Adult Aural Rehabilitation Outcomes
Barker et al (2015) report that evidence indicates hearing aid use can reduce rates of depression and anxiety. Further, hearing aid use can improve emotional stability and independence, can reduce social isolation, and improve quality of life. However, non-use after acquisition ranges from 5 to 40 percent. Of note, non-adherence is not a unique problem relating to hearing aids, non-adherence occurs across patients associated with multiple health-care disciplines.
Therefore, Barker et al performed a scoping review of more than 1,000 published articles relating to “the effect of interventions to improve hearing aid use….” Of the original 1,718 identified articles, 1,018 were screened based on their titles and abstracts, and in the final analysis 44 articles met the inclusion criteria. Of the included articles, all were based on self-reports of daily use in hours, nine articles measured communication as an outcome, two used the SSQ, twelve measured hearing aid benefit, six reported a psychological outcome and more. In brief, “there was a great deal of heterogeneity in the way speech perception was measured…” and unfortunately, only six articles evaluated outcomes over one year or longer.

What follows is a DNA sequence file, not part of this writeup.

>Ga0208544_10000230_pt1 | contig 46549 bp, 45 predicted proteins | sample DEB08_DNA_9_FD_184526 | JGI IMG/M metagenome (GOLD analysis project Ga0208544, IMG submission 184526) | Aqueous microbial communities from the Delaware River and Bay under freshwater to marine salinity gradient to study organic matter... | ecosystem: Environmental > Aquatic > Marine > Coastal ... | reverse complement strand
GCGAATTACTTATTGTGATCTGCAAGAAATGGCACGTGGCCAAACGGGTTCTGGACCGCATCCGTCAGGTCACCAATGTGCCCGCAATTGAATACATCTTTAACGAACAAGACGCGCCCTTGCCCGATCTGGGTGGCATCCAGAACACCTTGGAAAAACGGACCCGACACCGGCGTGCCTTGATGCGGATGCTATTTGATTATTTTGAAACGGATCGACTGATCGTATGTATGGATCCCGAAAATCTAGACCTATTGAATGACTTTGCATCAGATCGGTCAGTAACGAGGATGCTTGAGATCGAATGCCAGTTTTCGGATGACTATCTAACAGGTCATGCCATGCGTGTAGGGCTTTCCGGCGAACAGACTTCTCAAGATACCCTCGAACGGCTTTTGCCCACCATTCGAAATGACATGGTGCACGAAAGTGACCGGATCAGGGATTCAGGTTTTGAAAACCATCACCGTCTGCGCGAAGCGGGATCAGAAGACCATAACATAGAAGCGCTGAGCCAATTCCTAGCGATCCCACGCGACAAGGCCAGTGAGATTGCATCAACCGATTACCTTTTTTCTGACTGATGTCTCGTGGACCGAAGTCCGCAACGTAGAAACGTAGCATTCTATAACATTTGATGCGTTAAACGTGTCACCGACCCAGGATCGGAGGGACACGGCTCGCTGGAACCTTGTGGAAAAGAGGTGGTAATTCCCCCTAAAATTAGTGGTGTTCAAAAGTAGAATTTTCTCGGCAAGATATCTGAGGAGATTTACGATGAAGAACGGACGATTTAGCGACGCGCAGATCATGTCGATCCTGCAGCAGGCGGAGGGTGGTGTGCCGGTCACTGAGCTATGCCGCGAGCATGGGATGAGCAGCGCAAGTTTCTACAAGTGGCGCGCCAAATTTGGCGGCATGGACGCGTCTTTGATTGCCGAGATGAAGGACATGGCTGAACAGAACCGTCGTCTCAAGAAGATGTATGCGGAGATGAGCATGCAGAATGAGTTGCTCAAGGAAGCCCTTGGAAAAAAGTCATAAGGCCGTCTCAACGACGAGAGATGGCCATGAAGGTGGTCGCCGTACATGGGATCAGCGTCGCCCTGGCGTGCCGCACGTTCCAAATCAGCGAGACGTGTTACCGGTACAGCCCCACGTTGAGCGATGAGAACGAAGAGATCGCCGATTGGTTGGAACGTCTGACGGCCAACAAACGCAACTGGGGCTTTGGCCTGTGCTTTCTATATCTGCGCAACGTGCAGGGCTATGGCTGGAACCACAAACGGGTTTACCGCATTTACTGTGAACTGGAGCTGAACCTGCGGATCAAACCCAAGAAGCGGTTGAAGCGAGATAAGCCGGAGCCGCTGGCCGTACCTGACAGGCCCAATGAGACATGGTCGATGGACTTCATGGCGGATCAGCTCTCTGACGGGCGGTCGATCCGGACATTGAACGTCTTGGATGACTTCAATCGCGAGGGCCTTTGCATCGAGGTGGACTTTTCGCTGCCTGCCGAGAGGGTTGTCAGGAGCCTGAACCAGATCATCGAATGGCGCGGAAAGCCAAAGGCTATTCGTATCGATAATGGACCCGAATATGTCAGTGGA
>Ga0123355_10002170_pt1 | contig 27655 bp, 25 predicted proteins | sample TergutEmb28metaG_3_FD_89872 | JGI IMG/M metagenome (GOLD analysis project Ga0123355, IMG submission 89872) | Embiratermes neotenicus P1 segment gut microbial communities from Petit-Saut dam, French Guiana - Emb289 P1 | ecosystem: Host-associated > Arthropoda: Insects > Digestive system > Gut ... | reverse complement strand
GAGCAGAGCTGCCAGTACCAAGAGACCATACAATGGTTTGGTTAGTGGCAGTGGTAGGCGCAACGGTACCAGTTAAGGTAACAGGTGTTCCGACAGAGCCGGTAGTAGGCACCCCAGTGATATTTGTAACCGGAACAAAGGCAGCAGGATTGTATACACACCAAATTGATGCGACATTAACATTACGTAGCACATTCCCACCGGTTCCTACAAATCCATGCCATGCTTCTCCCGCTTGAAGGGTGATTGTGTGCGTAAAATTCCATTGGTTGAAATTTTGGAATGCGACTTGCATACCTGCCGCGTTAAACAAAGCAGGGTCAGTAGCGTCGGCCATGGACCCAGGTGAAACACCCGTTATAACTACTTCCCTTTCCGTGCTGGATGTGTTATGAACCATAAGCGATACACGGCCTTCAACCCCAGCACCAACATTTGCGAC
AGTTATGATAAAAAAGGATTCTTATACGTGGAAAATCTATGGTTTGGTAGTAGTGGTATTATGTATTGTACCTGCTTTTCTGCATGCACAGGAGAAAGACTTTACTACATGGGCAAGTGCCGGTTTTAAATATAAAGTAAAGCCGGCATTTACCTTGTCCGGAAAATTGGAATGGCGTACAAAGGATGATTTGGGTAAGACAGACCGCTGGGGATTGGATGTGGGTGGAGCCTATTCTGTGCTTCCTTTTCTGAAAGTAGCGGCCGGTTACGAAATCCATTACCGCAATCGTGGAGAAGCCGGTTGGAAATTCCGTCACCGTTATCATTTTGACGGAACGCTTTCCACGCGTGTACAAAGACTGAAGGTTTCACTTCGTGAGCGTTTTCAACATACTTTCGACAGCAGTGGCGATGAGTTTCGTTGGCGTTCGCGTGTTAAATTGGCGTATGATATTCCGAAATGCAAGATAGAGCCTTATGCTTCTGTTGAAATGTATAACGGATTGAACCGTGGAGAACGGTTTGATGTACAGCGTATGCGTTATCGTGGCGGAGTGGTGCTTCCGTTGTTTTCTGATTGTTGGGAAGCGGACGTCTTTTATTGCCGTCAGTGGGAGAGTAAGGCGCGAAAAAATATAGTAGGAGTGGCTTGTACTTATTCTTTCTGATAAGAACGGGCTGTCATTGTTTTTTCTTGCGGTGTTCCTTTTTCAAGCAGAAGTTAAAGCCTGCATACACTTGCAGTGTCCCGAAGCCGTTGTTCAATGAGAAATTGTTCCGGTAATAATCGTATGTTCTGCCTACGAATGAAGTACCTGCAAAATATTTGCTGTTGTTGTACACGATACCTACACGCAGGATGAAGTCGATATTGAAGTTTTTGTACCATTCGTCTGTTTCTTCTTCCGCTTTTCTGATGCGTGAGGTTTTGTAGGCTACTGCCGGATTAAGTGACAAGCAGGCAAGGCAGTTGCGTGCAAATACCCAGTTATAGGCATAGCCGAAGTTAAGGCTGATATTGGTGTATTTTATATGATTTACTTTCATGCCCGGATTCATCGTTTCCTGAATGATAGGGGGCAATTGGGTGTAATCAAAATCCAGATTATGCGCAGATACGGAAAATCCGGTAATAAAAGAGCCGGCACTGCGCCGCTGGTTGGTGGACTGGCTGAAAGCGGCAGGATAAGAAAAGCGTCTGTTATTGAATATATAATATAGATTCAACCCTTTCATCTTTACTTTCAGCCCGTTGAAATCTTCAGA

The authors conclude that one significant issue is “a lack of consistency in patient-reported outcome measurement.” They stated social and economic outcomes are rarely reported, also lacking are measures of quality of care, access, and service utilization. Finally they state that “long-term outcome assessment is rare…” and this lack of long-term outcomes is a “notable weakness given the long-term nature of hearing loss and interventions designed to ameliorate its effects.”
For More Information, References, and Recommendations
Barker F, MacKenzie E, Elliott L, de Lusignan S. (2015) Outcome Measurement in Adult Auditory Rehabilitation—A Scoping Review of Measures Used in Randomized Controlled Trials. Ear & Hearing 36(5):56-573.